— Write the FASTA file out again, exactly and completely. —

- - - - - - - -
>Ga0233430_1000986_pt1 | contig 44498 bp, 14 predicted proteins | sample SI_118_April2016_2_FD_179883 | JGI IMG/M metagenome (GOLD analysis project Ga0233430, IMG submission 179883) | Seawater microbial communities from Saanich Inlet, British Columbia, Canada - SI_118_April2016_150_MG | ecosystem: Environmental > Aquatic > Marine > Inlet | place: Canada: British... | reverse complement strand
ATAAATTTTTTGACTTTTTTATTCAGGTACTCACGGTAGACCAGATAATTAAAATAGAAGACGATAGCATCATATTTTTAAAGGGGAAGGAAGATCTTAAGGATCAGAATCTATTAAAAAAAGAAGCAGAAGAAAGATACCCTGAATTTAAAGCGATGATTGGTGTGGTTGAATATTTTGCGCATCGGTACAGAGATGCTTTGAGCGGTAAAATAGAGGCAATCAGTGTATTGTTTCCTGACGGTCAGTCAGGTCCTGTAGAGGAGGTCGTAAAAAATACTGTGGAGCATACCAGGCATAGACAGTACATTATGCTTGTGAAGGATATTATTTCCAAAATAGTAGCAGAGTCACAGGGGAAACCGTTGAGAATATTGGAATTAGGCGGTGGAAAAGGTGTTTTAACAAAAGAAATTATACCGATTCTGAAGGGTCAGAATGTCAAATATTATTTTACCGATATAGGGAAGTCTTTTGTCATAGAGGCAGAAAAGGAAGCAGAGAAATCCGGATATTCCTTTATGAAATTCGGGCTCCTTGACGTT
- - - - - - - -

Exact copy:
>Ga0233430_1000986_pt1 | contig 44498 bp, 14 predicted proteins | sample SI_118_April2016_2_FD_179883 | JGI IMG/M metagenome (GOLD analysis project Ga0233430, IMG submission 179883) | Seawater microbial communities from Saanich Inlet, British Columbia, Canada - SI_118_April2016_150_MG | ecosystem: Environmental > Aquatic > Marine > Inlet | place: Canada: British... | reverse complement strand
ATAAATTTTTTGACTTTTTTATTCAGGTACTCACGGTAGACCAGATAATTAAAATAGAAGACGATAGCATCATATTTTTAAAGGGGAAGGAAGATCTTAAGGATCAGAATCTATTAAAAAAAGAAGCAGAAGAAAGATACCCTGAATTTAAAGCGATGATTGGTGTGGTTGAATATTTTGCGCATCGGTACAGAGATGCTTTGAGCGGTAAAATAGAGGCAATCAGTGTATTGTTTCCTGACGGTCAGTCAGGTCCTGTAGAGGAGGTCGTAAAAAATACTGTGGAGCATACCAGGCATAGACAGTACATTATGCTTGTGAAGGATATTATTTCCAAAATAGTAGCAGAGTCACAGGGGAAACCGTTGAGAATATTGGAATTAGGCGGTGGAAAAGGTGTTTTAACAAAAGAAATTATACCGATTCTGAAGGGTCAGAATGTCAAATATTATTTTACCGATATAGGGAAGTCTTTTGTCATAGAGGCAGAAAAGGAAGCAGAGAAATCCGGATATTCCTTTATGAAATTCGGGCTCCTTGACGTT